Running CrashPlan on a QNAP NAS with Docker

Recently I wanted to run Crashplan Online Backup on my QNAP NAS. First, I installed CrashPlan through the package provided in the QNAP AppStore and it worked well for about half a month. Then an unexpected power outage of the NAS left the CrashPlan service broken.

I could not find a way to get the service running again, and while looking for a solution I stumbled upon the blog post by Pedro Pombeiro showing how to install CrashPlan on a QNAP NAS with Docker. As I wanted to have hands-on experience with Docker anyways, I was sold.

Creating the CrashPlan Container

Before you begin, make sure to have the ContainerStation installed on your QNAP NAS. SSH into the NAS and start a docker container running CrashPlan with the following command, which is quite similar to the one proposed by Pedro Pombeiro (note the added --net host, which is explained later in the article).

$ docker run -d --name crashplan -e TZ --publish 4242:4242 --publish 4243:4243 --net host  \
    --volume /share/CACHEDEV1_DATA/Containers/crashplan/config:/var/crashplan \
    --volume /share/CACHEDEV1_DATA:/storage \
    jrcs/crashplan:latest

After starting the container get the authorization token to connect from your CrashPlan desktop application to the service running on the NAS

$ cat /share/CACHEDEV1_DATA/Containers/crashplan/config/id/.ui_info
4243,4a32868e-b301-42ed-a4a6-5443d261abec,192.168.1.10

Follow the official documentation to use CrashPlan on a headless computer to configure your desktop application and manage your backup settings.

As a last step, go to the QNAP NAS web interface and open the ContainerStation. Select the crashplan container and make sure to enable auto start, so your backups will continue to work after restarting the NAS. You can also set the CPU and memory limit to your liking.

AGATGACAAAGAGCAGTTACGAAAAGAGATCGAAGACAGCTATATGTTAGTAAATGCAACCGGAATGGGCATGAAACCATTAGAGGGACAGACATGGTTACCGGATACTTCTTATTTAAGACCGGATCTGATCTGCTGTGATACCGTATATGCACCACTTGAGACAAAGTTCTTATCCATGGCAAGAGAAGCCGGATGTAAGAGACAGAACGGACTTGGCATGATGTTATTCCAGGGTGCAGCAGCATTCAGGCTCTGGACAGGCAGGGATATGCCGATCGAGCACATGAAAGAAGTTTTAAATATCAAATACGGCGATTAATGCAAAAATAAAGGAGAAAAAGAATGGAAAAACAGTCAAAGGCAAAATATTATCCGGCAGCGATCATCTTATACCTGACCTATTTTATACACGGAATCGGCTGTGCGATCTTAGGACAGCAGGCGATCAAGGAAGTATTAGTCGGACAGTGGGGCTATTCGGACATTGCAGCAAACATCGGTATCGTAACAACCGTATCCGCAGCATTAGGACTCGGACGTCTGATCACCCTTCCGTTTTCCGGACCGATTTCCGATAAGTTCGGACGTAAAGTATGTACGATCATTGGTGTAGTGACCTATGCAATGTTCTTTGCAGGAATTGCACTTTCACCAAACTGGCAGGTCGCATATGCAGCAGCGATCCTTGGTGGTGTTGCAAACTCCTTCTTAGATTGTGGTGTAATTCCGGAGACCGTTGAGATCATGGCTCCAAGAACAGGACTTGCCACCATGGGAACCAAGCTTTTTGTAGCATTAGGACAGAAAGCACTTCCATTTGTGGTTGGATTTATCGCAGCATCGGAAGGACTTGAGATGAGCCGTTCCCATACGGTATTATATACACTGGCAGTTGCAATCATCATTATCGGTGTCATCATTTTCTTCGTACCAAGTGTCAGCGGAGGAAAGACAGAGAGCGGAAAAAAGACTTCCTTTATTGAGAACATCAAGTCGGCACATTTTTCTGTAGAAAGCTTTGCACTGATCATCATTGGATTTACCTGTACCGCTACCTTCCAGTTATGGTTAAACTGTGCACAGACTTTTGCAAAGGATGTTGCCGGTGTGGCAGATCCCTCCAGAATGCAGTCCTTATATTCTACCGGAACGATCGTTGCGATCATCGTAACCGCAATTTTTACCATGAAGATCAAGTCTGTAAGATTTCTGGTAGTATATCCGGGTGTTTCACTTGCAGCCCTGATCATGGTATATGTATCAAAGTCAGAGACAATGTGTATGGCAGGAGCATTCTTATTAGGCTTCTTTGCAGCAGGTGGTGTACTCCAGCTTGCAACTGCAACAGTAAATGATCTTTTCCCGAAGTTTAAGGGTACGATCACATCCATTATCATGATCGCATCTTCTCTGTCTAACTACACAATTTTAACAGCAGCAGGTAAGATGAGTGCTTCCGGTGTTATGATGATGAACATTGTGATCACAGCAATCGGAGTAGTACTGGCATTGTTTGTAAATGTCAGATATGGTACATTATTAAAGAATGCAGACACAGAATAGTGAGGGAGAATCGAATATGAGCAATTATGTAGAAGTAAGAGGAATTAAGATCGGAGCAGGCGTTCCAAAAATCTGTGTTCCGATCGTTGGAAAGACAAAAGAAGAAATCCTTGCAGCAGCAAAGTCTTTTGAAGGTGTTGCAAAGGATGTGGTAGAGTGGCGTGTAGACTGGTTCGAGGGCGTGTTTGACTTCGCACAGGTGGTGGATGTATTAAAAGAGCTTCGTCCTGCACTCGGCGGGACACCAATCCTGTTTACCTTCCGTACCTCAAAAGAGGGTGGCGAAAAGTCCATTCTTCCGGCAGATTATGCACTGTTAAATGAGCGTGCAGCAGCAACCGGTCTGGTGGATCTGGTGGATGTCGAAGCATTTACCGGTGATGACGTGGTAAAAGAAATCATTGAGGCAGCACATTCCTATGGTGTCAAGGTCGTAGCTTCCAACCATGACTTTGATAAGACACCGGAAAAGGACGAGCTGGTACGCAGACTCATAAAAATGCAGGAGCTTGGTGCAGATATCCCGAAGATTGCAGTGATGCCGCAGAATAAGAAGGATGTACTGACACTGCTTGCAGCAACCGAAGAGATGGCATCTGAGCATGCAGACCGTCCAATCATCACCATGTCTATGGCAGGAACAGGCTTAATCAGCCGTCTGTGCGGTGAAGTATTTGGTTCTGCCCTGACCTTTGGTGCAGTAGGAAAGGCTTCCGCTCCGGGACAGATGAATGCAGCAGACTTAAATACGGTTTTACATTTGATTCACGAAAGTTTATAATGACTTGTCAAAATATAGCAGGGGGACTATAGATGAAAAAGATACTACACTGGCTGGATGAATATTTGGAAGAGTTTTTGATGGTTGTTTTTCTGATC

Debugging the Container

The container was now running smoothly (with the original docker run command from Pedro Pombeiro) for some time but then I had a planned restart of the NAS and was curious whether the CrashPlan backup service would pick up work again after the reboot. Disappointedly, the service did not start again and I began to tackle the problem. To begin with, I looked at the CrashPlan service status. In an SSH session you can get the current status of the CrashPlan service with the following command:

$ docker exec crashplan /etc/init.d/crashplan status
CrashPlan Engine is stopped.

BindException

The engine was stopped and starting it did not change much:

docker exec crashplan /etc/init.d/crashplan start

While the command started the CrashPlan service for a couple of seconds, it produced a gazillion log entries and immediately stopped again. After some trial-and-erroring I luckily noticed that a similar issue was described in one of the comments of Pedro Pombeiros article. Grepping the logs for the exception confirmed that I was in the same boat:

$ docker logs crashplan | grep BindException
[05.31.16 08:29:50.130 ERROR main           com.backup42.service.CPService] Cannot bind to 192.168.1.10:4243, java.net.BindException: Cannot assign requested address
    STACKTRACE:: java.net.BindException: Cannot assign requested address

To resolve the issue you can add the --net host option to the docker run command. Apparently the issue is related to QTS 4.2.1 and there is hope that the issue will be resolved by QTS in one of the upcoming releases. You cannot add the option to an existing container, but simply create a new container based on the command from above. As you set the same path for the storage and CrashPlan configuration files the new container will just work. That's how it's supposed to be! :-)

OutOfMemoryError

With the same approach you can check whether you are having issues due to too less available memory. Just grep for:

$ docker logs crashplan | grep OutOfMemoryError

I was expecting the OutOfMemoryError as a lot CrashPlan users report memory issues and I initially had only assigned 512MB RAM. Luckily that wasn't the case, but if you happen to run into the issue, read the CrashPlan docs for more information.

Conclusion

Docker makes it very easy and reliable to setup CrashPlan on a QNAP NAS. Although the installation is not point-and-click, it is fairly simple if you know what SSH is and you get all the benefits of a dockerized environment. For future software installations on the NAS, I will definitely consider the ContainerStation again!

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